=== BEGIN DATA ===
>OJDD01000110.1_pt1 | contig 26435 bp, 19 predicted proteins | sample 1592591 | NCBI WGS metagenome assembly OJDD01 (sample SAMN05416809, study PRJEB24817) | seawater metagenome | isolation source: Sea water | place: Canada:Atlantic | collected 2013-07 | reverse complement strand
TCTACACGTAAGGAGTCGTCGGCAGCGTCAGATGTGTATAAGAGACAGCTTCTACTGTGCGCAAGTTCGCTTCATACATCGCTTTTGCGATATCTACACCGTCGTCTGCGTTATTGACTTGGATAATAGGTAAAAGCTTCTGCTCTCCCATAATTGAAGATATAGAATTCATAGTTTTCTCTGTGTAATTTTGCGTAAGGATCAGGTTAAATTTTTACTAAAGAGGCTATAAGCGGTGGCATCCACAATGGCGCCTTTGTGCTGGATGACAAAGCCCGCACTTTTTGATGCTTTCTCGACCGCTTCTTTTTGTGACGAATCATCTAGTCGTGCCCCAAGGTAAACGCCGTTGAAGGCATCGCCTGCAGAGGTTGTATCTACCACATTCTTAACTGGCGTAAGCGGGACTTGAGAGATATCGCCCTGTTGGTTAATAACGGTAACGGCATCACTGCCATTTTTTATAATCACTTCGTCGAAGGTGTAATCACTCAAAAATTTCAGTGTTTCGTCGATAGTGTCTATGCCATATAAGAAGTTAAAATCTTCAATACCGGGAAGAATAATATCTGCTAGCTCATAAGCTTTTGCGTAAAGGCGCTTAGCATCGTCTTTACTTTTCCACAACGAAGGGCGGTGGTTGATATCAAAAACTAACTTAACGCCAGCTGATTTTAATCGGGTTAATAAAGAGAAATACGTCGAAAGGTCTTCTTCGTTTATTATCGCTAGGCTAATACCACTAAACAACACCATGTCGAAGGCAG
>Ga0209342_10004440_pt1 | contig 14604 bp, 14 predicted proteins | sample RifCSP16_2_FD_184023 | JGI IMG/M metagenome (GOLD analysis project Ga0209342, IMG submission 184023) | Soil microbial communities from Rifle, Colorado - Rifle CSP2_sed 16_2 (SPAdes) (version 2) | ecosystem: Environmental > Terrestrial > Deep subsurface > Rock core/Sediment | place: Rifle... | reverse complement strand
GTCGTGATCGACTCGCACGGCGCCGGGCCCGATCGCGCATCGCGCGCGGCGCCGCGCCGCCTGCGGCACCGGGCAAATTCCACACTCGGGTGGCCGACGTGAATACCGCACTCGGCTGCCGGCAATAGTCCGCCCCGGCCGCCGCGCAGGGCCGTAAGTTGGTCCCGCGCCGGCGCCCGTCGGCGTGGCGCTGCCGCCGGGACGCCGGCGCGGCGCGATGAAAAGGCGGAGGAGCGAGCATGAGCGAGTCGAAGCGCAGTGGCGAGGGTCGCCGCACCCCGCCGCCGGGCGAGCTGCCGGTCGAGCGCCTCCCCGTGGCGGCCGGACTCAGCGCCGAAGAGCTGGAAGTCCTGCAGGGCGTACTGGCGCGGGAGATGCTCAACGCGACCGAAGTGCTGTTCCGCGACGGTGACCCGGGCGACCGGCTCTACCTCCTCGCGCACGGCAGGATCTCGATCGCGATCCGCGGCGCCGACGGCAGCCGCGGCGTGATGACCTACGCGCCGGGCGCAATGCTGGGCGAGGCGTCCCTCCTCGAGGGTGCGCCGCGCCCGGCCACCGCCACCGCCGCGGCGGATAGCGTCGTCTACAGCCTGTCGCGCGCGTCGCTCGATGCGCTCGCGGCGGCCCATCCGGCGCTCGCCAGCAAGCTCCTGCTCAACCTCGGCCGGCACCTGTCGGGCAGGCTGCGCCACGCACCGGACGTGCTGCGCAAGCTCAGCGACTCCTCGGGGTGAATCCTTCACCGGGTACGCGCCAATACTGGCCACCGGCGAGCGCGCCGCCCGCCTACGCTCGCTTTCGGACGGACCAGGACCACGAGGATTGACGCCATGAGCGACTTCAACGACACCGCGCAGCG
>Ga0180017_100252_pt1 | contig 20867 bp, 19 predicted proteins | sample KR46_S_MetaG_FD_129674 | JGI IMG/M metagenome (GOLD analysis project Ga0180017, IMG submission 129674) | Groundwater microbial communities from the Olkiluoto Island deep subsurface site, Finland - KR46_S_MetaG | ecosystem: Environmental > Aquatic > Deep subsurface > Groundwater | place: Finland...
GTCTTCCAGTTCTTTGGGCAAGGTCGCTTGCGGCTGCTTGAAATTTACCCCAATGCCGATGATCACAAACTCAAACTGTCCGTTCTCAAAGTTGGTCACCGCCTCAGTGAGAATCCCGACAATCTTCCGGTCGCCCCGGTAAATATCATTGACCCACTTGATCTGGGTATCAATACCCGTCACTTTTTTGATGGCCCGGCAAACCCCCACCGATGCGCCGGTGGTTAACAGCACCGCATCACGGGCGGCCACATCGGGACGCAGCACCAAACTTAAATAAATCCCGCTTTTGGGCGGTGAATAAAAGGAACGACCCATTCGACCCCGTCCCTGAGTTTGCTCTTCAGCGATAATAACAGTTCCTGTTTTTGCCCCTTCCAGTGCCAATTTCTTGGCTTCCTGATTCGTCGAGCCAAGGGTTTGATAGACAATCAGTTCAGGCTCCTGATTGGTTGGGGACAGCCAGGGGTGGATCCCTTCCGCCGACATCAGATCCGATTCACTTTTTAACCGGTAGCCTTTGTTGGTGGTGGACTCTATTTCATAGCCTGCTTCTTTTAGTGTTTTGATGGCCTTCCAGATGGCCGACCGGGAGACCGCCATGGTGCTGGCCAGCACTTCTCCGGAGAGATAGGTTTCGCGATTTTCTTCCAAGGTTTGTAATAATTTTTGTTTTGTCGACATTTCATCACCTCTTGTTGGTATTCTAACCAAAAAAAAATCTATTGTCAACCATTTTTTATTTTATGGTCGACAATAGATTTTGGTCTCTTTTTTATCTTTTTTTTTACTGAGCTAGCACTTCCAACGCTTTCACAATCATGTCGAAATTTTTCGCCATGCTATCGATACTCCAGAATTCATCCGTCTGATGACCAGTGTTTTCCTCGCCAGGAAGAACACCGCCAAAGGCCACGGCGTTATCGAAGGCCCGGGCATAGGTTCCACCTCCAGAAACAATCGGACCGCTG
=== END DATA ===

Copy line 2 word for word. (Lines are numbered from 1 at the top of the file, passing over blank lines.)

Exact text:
TCTACACGTAAGGAGTCGTCGGCAGCGTCAGATGTGTATAAGAGACAGCTTCTACTGTGCGCAAGTTCGCTTCATACATCGCTTTTGCGATATCTACACCGTCGTCTGCGTTATTGACTTGGATAATAGGTAAAAGCTTCTGCTCTCCCATAATTGAAGATATAGAATTCATAGTTTTCTCTGTGTAATTTTGCGTAAGGATCAGGTTAAATTTTTACTAAAGAGGCTATAAGCGGTGGCATCCACAATGGCGCCTTTGTGCTGGATGACAAAGCCCGCACTTTTTGATGCTTTCTCGACCGCTTCTTTTTGTGACGAATCATCTAGTCGTGCCCCAAGGTAAACGCCGTTGAAGGCATCGCCTGCAGAGGTTGTATCTACCACATTCTTAACTGGCGTAAGCGGGACTTGAGAGATATCGCCCTGTTGGTTAATAACGGTAACGGCATCACTGCCATTTTTTATAATCACTTCGTCGAAGGTGTAATCACTCAAAAATTTCAGTGTTTCGTCGATAGTGTCTATGCCATATAAGAAGTTAAAATCTTCAATACCGGGAAGAATAATATCTGCTAGCTCATAAGCTTTTGCGTAAAGGCGCTTAGCATCGTCTTTACTTTTCCACAACGAAGGGCGGTGGTTGATATCAAAAACTAACTTAACGCCAGCTGATTTTAATCGGGTTAATAAAGAGAAATACGTCGAAAGGTCTTCTTCGTTTATTATCGCTAGGCTAATACCACTAAACAACACCATGTCGAAGGCAG